Twitter Is Our Studio 54!
Like the Disco era, the Hippie Era, the Flapper Era, every decade is affected by the social consciousness of its time. Each is normally earmarked by a frenzy of interactive activity that becomes a world-wide sensation capable of capturing the imagination of millions. From the 'gate-crashing' of the 70's to the 'crowdsourcing' of 2009, have we come such a long way?.
Did the emergence of interactive online communities with its subsequent email marketing, wikis, bookmarking sites, blogs and social networks cause enough viral contagion to label the first decade of the new millennium as a movement? And if so, would you consider Twitter as the beehive hub for that activity, or the Studio 54 of our time?
Twitter's founders are considered entrepreneurs-extraordinaire, with their ground-breaking development of Twitter. Jack Dorsey, Evan Williams and Biz Stone are true visionaries who seized an idea and catapulted it into the stratosphere (or Twittersphere as it is more commonly known). Studio 54 was owned and operated by a few visionaries of its day as well; namely, Steven Rubell, Ian Schrager, Tim Savage and Jack Dushey.
Studio 54 attracted cultural icons including Andy Warhol, Halston, and Calvin Klein, in addition to politicians and celebrities the likes of JFK, Frank Sinatra, Elizabeth Taylor, Liza Minelli and Mick Jagger. Today dancing under the Twitter 'glitterball' you'll find notables, such as Barack Obama, Hilary Clinton, Diablo Cody, Ashton Kutcher, Oprah and others.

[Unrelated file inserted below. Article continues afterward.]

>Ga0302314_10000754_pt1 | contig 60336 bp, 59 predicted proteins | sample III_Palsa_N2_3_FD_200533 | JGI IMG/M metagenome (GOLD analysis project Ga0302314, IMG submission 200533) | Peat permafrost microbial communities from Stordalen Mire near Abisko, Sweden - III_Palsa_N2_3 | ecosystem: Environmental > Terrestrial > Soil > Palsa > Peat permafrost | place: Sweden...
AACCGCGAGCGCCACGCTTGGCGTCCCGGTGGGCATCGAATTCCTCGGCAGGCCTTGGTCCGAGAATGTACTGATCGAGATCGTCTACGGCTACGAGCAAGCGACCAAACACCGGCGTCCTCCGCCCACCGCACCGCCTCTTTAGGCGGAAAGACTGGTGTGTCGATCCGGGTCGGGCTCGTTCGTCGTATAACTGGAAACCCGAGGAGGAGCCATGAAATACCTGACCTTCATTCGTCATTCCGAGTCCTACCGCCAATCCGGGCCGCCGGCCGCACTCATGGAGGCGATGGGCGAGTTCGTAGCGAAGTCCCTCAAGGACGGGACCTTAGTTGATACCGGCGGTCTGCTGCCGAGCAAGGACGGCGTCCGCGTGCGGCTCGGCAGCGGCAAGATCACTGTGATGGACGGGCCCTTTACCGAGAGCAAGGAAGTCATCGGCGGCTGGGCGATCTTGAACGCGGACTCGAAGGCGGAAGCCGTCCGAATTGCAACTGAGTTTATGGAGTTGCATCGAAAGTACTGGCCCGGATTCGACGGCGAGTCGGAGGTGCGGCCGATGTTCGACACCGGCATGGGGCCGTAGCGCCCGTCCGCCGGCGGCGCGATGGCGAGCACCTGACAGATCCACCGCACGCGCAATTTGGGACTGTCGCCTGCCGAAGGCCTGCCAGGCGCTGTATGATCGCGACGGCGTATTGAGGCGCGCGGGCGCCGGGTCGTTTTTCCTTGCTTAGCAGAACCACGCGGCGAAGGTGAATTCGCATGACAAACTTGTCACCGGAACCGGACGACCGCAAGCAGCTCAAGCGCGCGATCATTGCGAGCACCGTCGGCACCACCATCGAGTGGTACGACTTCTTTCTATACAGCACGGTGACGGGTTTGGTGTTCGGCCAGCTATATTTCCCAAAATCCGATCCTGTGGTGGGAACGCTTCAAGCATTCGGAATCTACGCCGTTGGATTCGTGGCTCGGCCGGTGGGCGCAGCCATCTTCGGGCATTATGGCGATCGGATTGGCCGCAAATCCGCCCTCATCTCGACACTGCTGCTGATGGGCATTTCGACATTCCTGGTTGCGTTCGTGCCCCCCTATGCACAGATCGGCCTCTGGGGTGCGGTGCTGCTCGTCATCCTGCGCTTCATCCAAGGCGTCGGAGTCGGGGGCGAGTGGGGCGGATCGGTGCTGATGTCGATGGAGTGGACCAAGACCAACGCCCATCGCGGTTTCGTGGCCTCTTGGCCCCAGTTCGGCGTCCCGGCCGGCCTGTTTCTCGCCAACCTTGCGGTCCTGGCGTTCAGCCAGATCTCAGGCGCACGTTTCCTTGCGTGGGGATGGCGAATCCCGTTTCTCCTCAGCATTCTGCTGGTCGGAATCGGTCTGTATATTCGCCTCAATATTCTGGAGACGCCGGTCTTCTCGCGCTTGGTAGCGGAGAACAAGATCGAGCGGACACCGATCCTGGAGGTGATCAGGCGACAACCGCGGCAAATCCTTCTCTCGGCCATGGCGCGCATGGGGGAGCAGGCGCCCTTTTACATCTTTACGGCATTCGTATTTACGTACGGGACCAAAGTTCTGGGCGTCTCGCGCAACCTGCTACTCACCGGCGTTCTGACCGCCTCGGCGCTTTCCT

"Studio", as it came to be known was notorious for the hedonism that occurred within its hallowed halls; the balconies were known for sexual encounters, and drug use was rampant. Its dance floor was adorned with a depiction of a Man in the Moon and an animated cocaine spoon. Today's return to civility underscores Twitter's much more subdued dance-hall scene, as the Twitterati is more concerned about global issues, like the Iranian elections, censorship, breaking-news and yes, at times we do our share of gossiping and rumor-mill sharing.
In December,1978, Rubell was quoted in the New York newspapers as saying the Studio had made $7 million in its first year and that "only the Mafia made more money." Shortly thereafter the nightclub was raided and Rubell and Schrager were arrested for skimming $2.5 million.
Hopefully that same fate will not befall Twitter's founders, particularly since they have not even developed a business model for monetization yet. However, the similarities of the frenzied activity of the Disco era, epitomized by Studio 54 and the Tower of Babel zeitgeist of the Twitterverse's ecosystem seem to highlight our consistent desire for social interaction. Whether dancing to a disco beat or composing our next Twitter tweet, we have this inherent need to rub against our fellow man... either physically (like at Studio 54) or virtually (like at Twitter). The "wisdom of crowds" is still at work in today's milieu. Except, we've cleaned up our act some in the last 30 years! And while recent reports have labeled Twitter as "40% pointless," so was the Disco era. But when all was said and done, most of us would have to say... it was a lot of fun!
And hopefully when the Twitter era comes to a close, and our dance card indicates the "Last Dance," we will look back on this period of time fondly, and not so much as some have categorized the Disco Era.!